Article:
wM1, Thanks for the information.  Sounds like you shoot some very fun rifles.  I'm going to try and get 100 rounds or so through the 1886 and then assess my thoughts on the action.  In looking at pictures of the main spring, it should be a reasonable effort to lighten a new one to try (or two Smiley if I use one a practice device)

I picked up the dies today.  I'll load some cartridges and give it a go, but might not get to shoot until next week.  If my ballistic hammer is deep enough, I'll load some dummy rounds, just to cycle the action a bit this weekend.
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Malamute
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« Reply #12 on: January 20, 2017, 04:59:32 pm »

 Ive had a couple of them, the 1886 is my all time favorite rifle.

 There is no extractor spring, the extractor is the spring.

 I personally have never felt any desire at all the reduce any springs in mine. They function fine, and will loosen up some with use. One thing right off, oil it. Then sit and cycle the action (not dry firing, just cycling it). It will wear in some, or if you want it smoother right off, after working it a bit, take it apart and carefully stone the parts that the blue has worn some on, on the bolt, tip of the lever, and inside the frame rails.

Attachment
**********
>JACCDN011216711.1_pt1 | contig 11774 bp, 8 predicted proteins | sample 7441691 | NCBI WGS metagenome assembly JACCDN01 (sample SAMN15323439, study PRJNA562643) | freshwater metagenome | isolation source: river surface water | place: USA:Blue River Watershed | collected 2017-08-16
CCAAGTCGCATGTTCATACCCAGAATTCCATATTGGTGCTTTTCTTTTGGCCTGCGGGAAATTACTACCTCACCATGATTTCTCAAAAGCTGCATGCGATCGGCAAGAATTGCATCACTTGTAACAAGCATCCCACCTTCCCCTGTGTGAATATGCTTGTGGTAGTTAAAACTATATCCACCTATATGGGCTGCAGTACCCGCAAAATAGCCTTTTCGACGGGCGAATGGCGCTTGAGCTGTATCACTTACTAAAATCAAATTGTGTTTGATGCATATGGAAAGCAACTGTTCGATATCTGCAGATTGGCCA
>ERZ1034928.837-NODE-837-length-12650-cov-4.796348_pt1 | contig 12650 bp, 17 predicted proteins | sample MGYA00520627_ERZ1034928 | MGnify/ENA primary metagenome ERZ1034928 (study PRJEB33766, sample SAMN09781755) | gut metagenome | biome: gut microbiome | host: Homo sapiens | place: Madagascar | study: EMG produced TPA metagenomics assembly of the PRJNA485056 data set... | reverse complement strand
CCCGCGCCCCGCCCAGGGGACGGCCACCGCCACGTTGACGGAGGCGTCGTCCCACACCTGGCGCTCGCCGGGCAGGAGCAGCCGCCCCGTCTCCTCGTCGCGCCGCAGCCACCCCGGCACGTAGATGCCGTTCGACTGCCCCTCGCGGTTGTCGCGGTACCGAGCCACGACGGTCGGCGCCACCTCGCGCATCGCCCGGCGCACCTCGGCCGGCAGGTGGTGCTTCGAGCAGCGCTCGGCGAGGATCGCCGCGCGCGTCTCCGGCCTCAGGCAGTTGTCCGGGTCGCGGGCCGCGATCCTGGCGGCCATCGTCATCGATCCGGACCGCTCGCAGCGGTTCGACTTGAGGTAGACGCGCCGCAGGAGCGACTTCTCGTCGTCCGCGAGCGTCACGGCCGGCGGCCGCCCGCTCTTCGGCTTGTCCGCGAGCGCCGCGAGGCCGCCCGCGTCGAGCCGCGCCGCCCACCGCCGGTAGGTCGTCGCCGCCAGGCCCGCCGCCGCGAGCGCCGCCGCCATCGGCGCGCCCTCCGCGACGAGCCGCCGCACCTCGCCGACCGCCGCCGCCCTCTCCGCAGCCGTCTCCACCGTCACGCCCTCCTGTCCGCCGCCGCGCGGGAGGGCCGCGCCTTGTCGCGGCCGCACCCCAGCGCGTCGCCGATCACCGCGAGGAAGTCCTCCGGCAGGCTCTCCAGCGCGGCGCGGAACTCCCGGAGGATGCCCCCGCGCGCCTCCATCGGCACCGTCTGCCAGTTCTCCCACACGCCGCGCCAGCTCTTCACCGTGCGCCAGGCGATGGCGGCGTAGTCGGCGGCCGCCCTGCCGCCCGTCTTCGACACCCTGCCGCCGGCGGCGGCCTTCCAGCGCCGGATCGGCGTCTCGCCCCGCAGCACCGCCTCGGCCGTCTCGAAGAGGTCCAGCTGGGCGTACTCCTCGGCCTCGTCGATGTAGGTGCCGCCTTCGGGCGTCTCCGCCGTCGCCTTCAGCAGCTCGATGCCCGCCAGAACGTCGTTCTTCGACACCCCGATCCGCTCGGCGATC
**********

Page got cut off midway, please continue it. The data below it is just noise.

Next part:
The first one was a rifle. After shooting some heavy 500 gr loads (1750 fps) I decided enough was enough and had the crescent cut off the stock. Ive never cared for crescents much anyway, and this was a huge improvement in overall handling. They wont explode if you drill holes in them. after the first time I dropped mine in rocks, I drilled it for sling studs, (stock and fore end cap, like the old ones were done) and I didn't hesitate at all to drill it for a receiver sight. Tang sights aren't on my happy list either, they seem to be more irritating than anything, my thumb wants the same real estate. Why stop there,...I also cut the barrel to 22" and its nearly a perfect rifle, adding a true shotgun butt will complete it.